Eichstatt, 1640. Hand-coloured engraving. In excellent condition. Basil Besler published "Hortus Eystettensis", the earliest large folio botanical, at Eichstatt near Nuremburg, in 1613. He worked on the drawings for the 374 copper engravings over a period of sixteen years using the plants in the garden of Bishop Johann Conrad von Gemmingen, his patron. Depicted in this florilegium were flowers, herbs, vegetables and newly discovered plants such as tobacco and peppers. Besler was, in modern terms, a botanist and horticulturalist, and he was familiar with real and alleged medicinal properties of various plants. Besler had the good fortune to live at a time when exotic plants were being shipped to Europe from all over the world. The garden that he organized and illustrated for his patron was both ornamental and experimental, and the large book he had engraved after his drawings was unique. The prints, made by a team of master engravers, are strong and exquisitely done.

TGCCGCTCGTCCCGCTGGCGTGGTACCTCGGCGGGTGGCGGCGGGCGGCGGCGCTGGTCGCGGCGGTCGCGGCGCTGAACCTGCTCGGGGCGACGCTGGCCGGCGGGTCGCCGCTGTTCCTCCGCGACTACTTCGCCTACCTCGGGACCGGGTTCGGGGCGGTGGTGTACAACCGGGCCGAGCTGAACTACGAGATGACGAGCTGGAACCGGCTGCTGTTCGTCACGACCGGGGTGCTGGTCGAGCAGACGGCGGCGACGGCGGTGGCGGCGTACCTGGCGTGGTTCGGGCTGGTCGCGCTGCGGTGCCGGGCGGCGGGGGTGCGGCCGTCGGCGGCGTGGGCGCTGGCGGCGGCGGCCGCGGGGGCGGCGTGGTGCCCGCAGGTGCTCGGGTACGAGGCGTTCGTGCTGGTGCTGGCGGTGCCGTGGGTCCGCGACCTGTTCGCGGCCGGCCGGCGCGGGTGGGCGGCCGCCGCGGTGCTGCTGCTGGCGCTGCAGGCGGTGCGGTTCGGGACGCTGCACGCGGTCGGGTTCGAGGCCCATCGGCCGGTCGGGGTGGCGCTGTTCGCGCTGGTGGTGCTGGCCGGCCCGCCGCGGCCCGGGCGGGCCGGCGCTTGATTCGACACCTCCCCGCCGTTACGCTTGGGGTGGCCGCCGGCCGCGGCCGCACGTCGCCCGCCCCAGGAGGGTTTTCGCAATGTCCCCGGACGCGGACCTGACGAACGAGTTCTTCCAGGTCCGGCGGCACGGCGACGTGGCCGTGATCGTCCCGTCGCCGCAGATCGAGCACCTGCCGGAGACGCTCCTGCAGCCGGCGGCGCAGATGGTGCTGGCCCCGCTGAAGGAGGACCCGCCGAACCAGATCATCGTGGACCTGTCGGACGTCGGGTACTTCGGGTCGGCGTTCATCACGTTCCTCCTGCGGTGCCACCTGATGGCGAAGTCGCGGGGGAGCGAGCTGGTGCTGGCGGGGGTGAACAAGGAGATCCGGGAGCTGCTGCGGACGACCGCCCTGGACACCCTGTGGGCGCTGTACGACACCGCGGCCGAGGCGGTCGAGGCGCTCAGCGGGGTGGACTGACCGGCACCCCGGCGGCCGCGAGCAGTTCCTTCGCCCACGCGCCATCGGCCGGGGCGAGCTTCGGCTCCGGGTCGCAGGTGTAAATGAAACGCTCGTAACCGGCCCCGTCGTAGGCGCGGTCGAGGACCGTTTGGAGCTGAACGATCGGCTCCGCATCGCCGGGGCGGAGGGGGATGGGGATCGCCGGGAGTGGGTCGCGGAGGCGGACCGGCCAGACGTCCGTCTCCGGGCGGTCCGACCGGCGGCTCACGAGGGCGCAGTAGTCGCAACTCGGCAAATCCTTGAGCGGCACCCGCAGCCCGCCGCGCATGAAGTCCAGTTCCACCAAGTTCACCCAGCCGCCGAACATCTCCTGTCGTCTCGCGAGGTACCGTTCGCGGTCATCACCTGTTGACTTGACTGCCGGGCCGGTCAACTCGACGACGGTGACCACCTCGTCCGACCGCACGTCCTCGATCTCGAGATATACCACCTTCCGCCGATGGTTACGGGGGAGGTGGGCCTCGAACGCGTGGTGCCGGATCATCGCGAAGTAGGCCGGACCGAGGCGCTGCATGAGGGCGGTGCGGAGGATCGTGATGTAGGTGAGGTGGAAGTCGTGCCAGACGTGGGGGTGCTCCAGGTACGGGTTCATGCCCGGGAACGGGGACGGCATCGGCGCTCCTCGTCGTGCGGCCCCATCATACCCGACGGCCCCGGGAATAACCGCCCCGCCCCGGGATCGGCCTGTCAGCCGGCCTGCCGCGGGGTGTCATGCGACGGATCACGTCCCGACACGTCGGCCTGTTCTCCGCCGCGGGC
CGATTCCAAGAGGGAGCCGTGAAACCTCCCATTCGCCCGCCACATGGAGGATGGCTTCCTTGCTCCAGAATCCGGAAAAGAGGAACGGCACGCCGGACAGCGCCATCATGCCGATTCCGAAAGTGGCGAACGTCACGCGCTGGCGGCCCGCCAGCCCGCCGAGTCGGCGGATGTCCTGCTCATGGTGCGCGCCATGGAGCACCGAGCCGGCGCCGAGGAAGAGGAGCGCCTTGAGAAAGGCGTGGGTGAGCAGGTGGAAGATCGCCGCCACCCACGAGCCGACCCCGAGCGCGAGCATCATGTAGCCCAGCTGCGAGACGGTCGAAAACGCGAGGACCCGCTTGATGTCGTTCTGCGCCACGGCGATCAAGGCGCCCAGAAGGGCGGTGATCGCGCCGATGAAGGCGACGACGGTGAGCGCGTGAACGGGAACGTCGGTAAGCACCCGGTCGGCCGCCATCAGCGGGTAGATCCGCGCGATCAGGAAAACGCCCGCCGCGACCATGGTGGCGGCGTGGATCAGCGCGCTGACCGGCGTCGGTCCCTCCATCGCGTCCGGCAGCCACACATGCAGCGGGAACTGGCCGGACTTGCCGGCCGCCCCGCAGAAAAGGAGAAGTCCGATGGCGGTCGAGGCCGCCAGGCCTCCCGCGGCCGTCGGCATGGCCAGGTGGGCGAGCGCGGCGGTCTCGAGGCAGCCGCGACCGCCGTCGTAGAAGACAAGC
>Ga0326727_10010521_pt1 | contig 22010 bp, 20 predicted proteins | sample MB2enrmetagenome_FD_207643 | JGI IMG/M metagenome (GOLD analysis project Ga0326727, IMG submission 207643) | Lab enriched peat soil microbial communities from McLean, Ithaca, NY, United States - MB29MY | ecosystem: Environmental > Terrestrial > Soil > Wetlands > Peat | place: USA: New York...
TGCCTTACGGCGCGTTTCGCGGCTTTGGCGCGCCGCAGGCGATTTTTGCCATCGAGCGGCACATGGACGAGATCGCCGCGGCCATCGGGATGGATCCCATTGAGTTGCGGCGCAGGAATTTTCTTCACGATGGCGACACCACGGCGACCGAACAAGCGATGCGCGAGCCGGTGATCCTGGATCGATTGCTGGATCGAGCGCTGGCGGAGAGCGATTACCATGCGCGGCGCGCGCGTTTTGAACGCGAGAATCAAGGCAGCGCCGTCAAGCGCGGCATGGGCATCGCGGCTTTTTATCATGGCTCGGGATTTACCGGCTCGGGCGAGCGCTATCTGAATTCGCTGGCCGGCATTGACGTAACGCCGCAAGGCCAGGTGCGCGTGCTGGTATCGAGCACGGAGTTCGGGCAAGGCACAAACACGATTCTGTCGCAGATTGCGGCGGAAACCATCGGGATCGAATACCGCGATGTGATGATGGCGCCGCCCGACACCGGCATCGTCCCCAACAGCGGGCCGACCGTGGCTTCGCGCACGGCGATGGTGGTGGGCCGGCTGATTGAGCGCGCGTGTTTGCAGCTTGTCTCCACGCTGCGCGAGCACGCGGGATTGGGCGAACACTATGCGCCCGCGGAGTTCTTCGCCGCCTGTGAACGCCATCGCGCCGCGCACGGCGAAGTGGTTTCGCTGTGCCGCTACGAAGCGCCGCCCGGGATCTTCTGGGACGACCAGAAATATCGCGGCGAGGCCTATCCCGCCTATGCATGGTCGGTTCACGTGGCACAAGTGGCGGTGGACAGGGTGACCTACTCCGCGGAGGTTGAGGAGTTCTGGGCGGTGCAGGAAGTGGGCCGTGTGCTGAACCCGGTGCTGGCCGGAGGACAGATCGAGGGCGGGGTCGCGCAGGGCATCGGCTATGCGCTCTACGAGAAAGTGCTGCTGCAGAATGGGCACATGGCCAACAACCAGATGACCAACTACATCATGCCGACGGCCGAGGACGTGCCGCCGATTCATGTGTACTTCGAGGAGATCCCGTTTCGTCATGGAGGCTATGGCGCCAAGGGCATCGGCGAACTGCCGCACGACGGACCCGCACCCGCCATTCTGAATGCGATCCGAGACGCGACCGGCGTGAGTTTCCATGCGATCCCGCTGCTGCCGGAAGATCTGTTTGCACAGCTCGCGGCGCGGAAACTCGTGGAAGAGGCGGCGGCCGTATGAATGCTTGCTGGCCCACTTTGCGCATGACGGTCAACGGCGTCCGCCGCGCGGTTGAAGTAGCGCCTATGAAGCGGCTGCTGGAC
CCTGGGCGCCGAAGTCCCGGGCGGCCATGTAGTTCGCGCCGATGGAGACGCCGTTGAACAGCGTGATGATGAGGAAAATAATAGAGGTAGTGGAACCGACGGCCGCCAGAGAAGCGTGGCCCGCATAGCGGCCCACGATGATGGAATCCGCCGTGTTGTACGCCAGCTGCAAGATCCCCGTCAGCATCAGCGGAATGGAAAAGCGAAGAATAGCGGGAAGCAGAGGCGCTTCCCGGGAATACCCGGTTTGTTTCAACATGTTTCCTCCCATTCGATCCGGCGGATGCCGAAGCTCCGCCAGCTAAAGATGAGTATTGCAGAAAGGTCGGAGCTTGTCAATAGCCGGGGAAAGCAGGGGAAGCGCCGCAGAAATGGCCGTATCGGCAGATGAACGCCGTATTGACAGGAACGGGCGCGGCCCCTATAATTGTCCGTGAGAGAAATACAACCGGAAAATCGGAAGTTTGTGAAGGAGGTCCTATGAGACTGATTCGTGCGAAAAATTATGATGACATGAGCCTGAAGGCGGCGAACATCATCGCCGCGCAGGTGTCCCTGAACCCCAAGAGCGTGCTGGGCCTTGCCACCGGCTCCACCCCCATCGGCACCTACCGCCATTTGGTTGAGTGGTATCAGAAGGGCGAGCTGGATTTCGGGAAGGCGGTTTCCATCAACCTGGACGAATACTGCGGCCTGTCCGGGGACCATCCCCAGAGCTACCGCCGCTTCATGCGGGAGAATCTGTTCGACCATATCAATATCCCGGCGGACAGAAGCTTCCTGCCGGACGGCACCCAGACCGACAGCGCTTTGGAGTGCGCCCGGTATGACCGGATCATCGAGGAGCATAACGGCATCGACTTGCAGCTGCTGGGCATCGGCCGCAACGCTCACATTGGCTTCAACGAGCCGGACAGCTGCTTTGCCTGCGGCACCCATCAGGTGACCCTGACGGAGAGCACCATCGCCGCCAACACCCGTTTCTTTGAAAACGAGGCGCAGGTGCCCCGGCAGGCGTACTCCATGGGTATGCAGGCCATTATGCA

Bookseller: Donald A. Heald Rare Books (ABAA) [New York, NY, U.S.A.]
2007-11-01 12:55:06
BESLER, Basil (1561-1629)